Deborita’s Famous Travel Sandwiches

Long ago the Earl of Sandwich was so engrossed in a game of cards that he refused to leave the table for a meal.  Being an Earl, he had servants to take care of his every whim.  In this particular game of cards, his whim required a creation that would change the eating world forever.  “Jeeves dear sir” I’m sure he said, “put a bit of the roast between two slices of bread, oh and a bit of mustard sauce. Bring it to me straight away.”  Thus, the sandwich was born.

Properly made, sandwiches are the perfect travel food.  They hold up well to packing and can be an entire meal. Following a few guidelines will keep your sandwich delicious, not soggy:

  • Omitting tomatoes unless they are very firm and you seed them (which really makes them unworthy of eating)
  • Drying lettuce and other greens or waiting until you have arrived at your location to add greens to your sandwich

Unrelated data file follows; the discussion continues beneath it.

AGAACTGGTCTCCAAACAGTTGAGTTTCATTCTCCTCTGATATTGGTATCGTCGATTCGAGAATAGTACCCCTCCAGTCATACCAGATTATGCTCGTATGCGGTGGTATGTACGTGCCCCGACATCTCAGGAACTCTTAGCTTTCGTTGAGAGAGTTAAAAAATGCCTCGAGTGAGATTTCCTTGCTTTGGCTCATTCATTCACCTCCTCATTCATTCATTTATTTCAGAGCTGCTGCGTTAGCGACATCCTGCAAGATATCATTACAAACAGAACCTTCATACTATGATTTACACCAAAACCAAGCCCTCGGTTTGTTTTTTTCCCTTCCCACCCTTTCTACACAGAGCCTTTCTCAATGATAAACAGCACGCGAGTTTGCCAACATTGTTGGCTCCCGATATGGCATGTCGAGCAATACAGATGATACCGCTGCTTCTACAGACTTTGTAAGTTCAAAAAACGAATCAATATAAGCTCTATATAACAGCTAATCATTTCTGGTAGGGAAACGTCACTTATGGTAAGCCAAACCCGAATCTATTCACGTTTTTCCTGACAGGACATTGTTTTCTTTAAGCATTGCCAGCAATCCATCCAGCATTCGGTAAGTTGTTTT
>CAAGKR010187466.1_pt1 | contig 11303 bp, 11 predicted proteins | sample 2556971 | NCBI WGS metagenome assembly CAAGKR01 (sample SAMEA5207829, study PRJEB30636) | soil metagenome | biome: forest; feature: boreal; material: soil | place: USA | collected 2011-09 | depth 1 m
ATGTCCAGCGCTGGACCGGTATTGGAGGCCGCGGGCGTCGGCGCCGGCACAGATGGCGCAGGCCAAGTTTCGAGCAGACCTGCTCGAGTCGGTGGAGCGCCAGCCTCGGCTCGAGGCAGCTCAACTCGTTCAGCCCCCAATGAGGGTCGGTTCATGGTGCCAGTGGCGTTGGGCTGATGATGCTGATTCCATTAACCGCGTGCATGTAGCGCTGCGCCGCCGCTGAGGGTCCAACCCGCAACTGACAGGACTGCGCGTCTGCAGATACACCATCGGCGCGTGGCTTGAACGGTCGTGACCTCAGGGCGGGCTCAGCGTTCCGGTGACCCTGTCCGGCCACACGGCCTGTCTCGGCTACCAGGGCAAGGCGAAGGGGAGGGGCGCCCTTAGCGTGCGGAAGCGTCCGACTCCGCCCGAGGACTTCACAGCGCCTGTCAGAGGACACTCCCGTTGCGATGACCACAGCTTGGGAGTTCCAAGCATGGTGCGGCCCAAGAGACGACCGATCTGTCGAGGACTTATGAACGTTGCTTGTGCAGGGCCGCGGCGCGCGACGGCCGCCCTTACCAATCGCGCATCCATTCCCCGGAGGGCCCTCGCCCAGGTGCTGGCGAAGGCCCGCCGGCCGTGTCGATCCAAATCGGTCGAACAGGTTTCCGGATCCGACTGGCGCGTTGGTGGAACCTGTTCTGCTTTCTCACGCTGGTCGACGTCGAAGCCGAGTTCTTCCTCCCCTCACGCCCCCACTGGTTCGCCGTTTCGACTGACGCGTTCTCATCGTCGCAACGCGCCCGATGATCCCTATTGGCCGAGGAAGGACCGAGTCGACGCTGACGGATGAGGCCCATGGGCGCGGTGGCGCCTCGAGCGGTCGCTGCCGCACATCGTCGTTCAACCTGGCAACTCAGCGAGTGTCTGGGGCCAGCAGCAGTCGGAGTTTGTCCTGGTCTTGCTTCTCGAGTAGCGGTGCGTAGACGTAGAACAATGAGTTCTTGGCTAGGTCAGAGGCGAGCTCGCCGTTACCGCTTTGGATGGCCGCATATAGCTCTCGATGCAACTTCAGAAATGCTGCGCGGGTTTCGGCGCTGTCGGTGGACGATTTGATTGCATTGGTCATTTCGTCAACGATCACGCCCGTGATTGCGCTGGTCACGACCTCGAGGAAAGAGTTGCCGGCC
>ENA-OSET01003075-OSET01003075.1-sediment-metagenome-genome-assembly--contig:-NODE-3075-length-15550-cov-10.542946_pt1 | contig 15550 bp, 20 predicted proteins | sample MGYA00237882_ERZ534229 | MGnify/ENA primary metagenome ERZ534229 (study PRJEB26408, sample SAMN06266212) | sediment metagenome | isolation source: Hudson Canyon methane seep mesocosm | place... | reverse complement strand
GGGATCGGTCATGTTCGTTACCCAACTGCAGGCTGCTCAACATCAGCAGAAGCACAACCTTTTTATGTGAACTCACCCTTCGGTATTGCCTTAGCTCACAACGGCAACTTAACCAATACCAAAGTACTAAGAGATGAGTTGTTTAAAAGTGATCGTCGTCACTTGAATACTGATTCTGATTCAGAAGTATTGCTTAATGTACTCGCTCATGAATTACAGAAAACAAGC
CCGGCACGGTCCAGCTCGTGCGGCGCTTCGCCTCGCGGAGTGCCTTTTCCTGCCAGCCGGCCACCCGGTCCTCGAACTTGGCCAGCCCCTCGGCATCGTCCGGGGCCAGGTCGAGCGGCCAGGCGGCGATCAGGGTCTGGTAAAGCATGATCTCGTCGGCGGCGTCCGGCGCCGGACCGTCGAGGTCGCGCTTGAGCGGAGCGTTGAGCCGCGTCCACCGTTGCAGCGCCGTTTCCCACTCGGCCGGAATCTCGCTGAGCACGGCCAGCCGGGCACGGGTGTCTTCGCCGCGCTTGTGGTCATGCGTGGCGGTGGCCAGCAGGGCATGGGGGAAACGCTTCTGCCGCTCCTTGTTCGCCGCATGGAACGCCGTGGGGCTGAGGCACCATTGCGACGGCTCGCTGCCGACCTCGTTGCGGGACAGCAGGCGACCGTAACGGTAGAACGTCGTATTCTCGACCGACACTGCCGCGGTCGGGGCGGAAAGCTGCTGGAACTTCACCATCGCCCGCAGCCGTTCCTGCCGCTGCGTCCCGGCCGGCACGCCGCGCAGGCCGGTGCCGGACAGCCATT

• Wrapping each sandwich well in wax or butcher paper, then cutting into portions and re-wrapping in plastic wrap or wax paper
  • Avoiding soggy lunch meats (boiled ham, I’m looking at you)
  • Use scallions in place of onions or save the onions until you’ve arrived at your venue before adding them to your sandwich to avoid making everything taste like onions

My stepmother makes the most amazing sandwich for road-trips: they are filling, delicious and a great healthy alternative to fast food.  Additionally, they travel well because they don’t have any mayo or other things that will spoil and tend not to get soggy.  (Please, follow all the guidelines set forth by the USDA regarding proper storage temperatures.)

Deborita’s Famous Travel Sandwich

1 Large Sourdough Baguette

8 oz lowfat vegetable cream cheese, softened

2 carrots, shredded into ribbons with a vegetable peeler

1/2 an English cucumber, peeled and seeded, shredded into ribbons with vegetable peeler

3 red peppers

1 pint alfalfa sprouts

3 boneless skinless chicken breasts

1 clove of garlic, minced

zest of 1/2 a lemon

1/2 cup white wine or lemon juice

3 tbs olive oil

salt and pepper